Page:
The key difference is of course that Facebook is so deeply engrained in people’s lives: from personal data/communication, to habits/addictions. Companies dealing with similarly sensitive aspects (pharmaceutical, insurance and ISPs) are heavily regulated. I think unfortunately more regulation is needed because look where we are today.

Privacy is regulated much more strongly in the E.U. than it is in the U.S.A. But because Facebook is an American company, they IMHO try to dodge their ethical responsibility under the guise of “fiduciary responsibility to the shareholders”.

As for how many people quitting it will take: a good friend of mine quit Facebook a few months ago. Another friend told me today that they’re also quitting. I think it’s fairly simple: the network effect. So far, it’s been a positive feedback loop leading to exponential growth. The opposite is also true: once a negative feedback loop is achieved, it leads to exponential decay. I’m not sure exponential decay of Facebook’s entire social graph will ever happen, but I’m certain it’ll happen in certain subgraphs (i.e. certain communities/groups of friends). Once there’s no more critical mass of your friends on Facebook, the value is massively reduced, and you’re likely to ignore/delete your account.

Stephen Barker's picture

Good for you. I’ve been considering dropping myself. I’ve cut back a lot but I’m already such a hermit and it’s convenient for keeping in touch with some far away friends and family that it’s too tempting to just login to FB to connect with others. I fear if I cut that out, I might potentially drop off the radar entirely.

Thanks for sharing your thoughts on it, Wim.

Wim Leers's picture
Wim Leers

Perhaps it’s more fun to just do a (video) call every once in a while — so many stories to tell then!

However, I totally understand where you were coming from. Back in 2007, I was in a very different social situation. I was also pretty isolated. My social network (not in the Facebook sense, but in the real-world sense) was limited, weak. I think Facebook made a big difference then — I had a bigger need for it.

But now, Facebook is something that gets in the way: it distracts because when you’re spending time with family/friends, you’re practicing your Facebook habits (are there new posts? did I get new messages?).

So, for me, Facebook has served its valuable purpose, but A) I have no more need for it, B) it’s gotten parasitical, and for me personally, it’s even become extractionist.

Thanks for posting this comment and helping me realize this :)

Wim Leers's picture
Wim Leers

I remember reading that a year ago! Thanks for writing it!

Choice quotes:

While my relationship with the world’s largest social networking platform has had its ups and downs over the years, I found that over time its continued presence in my life had slowly and subtly become an increasingly negative presence.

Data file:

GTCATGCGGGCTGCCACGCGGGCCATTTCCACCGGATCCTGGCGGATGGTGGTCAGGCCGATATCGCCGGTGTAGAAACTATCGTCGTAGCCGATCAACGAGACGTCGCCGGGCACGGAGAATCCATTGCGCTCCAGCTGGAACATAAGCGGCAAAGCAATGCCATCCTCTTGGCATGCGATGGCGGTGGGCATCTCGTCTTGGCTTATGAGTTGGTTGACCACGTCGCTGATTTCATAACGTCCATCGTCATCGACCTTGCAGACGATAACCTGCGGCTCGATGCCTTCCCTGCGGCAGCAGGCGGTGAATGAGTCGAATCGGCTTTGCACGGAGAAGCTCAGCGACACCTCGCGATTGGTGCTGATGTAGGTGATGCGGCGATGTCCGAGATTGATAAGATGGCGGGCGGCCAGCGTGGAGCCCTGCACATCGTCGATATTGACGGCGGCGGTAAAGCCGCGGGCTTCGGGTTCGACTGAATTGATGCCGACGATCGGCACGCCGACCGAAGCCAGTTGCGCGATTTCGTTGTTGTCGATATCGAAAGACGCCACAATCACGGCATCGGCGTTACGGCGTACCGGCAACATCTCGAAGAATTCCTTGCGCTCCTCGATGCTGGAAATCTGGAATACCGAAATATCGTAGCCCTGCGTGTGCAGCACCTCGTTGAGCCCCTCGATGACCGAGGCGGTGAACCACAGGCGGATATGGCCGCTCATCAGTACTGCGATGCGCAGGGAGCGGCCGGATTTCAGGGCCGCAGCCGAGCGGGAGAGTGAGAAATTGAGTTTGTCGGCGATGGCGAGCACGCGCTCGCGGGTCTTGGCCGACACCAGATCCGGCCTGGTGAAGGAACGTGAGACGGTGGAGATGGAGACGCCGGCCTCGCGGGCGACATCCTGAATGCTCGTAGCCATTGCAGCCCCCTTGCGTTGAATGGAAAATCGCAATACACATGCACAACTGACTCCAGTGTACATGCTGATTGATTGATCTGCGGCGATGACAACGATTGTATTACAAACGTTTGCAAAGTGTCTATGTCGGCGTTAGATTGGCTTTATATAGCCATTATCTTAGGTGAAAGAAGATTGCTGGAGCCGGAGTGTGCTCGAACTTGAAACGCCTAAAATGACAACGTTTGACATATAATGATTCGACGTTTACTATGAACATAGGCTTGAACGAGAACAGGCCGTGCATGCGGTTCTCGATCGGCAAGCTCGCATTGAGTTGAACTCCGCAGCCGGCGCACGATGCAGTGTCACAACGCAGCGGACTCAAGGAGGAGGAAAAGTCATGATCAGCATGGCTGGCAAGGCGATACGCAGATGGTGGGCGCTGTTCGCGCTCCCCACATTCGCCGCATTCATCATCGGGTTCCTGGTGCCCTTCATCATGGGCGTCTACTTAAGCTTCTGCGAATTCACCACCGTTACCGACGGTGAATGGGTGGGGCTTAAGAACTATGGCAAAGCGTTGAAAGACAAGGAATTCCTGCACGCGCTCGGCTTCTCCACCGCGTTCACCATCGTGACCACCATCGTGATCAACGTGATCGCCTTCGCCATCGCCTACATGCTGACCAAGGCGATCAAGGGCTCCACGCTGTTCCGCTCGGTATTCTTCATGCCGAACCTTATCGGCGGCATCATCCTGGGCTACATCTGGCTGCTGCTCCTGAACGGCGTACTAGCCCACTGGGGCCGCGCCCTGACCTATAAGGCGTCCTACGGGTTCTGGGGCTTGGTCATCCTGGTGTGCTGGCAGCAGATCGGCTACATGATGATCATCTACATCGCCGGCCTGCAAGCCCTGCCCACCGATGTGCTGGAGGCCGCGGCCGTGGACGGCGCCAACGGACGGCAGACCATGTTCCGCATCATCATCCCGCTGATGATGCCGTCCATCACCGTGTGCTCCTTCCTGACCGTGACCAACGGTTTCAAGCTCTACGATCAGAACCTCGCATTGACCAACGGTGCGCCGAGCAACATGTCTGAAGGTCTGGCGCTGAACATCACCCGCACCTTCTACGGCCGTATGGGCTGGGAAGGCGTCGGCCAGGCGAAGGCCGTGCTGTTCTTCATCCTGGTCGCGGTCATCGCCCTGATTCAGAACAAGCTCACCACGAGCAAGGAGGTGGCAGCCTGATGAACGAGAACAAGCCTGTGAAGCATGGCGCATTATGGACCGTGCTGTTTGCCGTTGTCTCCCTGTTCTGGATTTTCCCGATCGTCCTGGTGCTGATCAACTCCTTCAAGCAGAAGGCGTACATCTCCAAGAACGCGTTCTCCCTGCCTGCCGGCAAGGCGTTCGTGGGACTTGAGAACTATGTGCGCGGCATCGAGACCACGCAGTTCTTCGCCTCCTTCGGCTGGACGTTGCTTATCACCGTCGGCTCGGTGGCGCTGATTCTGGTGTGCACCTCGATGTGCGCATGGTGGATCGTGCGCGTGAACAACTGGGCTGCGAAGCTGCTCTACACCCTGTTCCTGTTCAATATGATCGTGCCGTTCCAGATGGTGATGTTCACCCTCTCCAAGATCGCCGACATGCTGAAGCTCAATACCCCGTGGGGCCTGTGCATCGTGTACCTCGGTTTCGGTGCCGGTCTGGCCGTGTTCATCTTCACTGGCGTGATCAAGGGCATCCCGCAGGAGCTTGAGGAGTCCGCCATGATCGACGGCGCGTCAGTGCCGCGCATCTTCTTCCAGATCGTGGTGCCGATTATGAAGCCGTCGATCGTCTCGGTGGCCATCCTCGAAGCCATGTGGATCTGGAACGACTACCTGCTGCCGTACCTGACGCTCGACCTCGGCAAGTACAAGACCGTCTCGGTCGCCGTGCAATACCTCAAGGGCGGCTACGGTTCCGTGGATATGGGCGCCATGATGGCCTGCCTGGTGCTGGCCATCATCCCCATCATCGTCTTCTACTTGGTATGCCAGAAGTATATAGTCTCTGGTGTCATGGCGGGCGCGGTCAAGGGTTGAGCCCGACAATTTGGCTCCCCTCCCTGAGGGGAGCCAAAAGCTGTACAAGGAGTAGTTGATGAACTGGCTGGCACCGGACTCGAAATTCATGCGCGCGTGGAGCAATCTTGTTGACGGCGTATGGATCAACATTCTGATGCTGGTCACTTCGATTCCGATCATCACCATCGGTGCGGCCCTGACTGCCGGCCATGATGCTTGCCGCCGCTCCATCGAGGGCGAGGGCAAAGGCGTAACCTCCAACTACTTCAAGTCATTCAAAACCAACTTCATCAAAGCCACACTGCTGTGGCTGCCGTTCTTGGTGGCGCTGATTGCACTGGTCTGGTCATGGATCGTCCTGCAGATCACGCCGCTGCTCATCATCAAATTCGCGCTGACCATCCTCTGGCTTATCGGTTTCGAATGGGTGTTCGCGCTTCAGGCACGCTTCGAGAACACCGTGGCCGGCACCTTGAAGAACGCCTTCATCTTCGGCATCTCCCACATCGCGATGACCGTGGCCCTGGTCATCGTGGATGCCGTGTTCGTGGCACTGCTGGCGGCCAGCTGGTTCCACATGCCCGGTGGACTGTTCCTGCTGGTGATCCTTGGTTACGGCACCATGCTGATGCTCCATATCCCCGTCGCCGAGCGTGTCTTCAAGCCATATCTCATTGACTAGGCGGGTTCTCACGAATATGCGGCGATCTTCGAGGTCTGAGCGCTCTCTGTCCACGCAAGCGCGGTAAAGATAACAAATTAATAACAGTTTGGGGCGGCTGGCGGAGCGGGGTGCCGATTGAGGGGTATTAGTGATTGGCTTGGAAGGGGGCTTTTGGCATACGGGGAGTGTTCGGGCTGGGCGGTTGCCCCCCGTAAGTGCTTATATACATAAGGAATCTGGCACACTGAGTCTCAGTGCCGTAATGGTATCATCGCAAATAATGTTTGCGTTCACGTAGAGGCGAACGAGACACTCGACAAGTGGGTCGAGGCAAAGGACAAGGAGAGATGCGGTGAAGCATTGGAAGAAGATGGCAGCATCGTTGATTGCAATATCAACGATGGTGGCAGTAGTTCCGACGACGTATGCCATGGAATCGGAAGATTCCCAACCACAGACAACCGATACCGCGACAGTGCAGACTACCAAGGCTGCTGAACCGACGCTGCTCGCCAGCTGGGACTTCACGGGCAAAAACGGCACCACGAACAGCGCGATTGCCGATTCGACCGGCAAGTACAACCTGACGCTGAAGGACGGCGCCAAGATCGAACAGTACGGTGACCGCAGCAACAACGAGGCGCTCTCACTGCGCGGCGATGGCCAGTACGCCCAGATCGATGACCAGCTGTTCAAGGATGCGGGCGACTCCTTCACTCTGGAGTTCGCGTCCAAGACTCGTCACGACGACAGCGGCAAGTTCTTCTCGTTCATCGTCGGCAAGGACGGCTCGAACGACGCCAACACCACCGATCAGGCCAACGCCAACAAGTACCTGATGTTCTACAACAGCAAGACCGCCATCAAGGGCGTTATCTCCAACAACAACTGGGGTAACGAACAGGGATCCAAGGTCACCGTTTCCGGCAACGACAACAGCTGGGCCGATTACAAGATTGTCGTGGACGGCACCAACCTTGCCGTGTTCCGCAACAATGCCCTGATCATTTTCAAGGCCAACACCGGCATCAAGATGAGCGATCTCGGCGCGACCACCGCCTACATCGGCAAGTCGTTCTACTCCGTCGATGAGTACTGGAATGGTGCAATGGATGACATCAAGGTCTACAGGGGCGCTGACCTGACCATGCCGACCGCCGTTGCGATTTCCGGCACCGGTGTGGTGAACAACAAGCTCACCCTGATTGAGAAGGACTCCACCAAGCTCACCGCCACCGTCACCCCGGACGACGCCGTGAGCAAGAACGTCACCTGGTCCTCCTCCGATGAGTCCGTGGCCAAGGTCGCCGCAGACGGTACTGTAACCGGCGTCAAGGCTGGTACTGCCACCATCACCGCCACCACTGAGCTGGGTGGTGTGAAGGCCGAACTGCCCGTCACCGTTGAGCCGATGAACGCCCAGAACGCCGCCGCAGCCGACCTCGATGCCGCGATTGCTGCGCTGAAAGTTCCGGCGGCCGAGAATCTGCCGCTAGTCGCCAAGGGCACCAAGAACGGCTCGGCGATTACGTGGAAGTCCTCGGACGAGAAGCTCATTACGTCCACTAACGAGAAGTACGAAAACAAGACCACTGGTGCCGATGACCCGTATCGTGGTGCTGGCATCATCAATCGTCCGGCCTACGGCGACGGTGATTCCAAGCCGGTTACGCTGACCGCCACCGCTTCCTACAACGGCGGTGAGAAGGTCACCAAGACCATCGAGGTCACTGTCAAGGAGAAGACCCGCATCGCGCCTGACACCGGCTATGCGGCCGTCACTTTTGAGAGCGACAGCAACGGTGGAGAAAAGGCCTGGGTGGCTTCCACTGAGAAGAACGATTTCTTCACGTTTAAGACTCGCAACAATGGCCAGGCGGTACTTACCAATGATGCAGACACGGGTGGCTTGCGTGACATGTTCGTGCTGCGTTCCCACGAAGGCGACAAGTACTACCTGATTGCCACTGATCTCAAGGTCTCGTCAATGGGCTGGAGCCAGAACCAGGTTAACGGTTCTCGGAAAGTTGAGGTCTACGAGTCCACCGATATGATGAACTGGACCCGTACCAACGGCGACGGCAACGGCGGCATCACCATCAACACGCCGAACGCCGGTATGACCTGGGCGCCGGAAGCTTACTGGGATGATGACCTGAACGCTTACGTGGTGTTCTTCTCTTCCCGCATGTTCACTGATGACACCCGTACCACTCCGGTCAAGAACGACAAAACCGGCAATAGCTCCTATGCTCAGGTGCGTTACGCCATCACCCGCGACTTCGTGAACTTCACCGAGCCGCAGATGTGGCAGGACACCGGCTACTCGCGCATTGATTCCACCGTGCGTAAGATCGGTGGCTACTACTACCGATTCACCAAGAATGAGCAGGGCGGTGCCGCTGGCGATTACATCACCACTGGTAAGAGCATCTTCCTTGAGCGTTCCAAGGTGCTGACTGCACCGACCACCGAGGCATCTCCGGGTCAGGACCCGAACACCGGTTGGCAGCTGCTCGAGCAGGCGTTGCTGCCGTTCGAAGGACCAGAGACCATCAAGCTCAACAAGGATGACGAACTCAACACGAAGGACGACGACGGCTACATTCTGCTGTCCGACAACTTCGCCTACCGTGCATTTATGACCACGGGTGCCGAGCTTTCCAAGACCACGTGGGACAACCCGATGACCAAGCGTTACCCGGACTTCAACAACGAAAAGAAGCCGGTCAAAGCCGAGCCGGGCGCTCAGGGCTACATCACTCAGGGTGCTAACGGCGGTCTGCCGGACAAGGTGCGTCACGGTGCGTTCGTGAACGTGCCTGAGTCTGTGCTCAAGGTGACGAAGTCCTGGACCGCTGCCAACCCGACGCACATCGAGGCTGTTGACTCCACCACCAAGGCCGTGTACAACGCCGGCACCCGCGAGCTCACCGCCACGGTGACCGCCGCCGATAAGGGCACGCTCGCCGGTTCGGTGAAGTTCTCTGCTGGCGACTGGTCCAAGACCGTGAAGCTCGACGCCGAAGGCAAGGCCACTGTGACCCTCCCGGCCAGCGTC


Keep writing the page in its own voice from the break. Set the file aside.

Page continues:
So recognizable!

But if there’s a single word that defines Facebook for me more than any other, that word is “addictive”.

Yep. And to me, after some time, and after some people began posting the most banal things, it felt like I had my own personalized tabloid.

When you realize you’re basically addicted to a personalized tabloid, it’s time for action.

And that’s no accident; Facebook’s very survival depends on as many people as possible spending as much time using the site as possible.

Indeed. This is why their news feed has become so utterly useless. It was personal, meaningful, useful. It became banal, noisy, spammy, wasteful.

designed to keep people on their properties and give them as few reasons as possible to go elsewhere. These efforts have been so successful that user loyalty experiments performed by Facebook engineers several years ago that deliberately introduced bugs into the Android version of its mobile app revealed that people wouldn’t abandon the site even when its app crashed all the time.

Wow, I totally forgot about that! That’s scary!

My personal Facebook habit was not only taking time and attention away from my real-life friends and family, it was also making me a less happy and centered person.

Yes!

The problems that I have with Facebook are largely ones that are natural consequences of the company’s need to attract and retain customers while supporting itself through advertising revenue.

Very much agree with this. See some of my other comments here.

larowlan's picture
larowlan

Welcome to the club. Plus 100 to what dawehner said about conversation.

Trouble's picture
Trouble

I don’t understand why some of your commenters find Facebook and other surveillance networks “necessary”. I briefly had an account on facebook.com about ten years ago. It was like drinking from a firehose and I deleted it. [It took me about three months to corrupt what little personal information I had in there before it felt safe to “delete” the account – I’m still cranky about that].

How difficult is it to simply keep in touch with friends by email? How does placing yourself under continuous surveillance improve your life?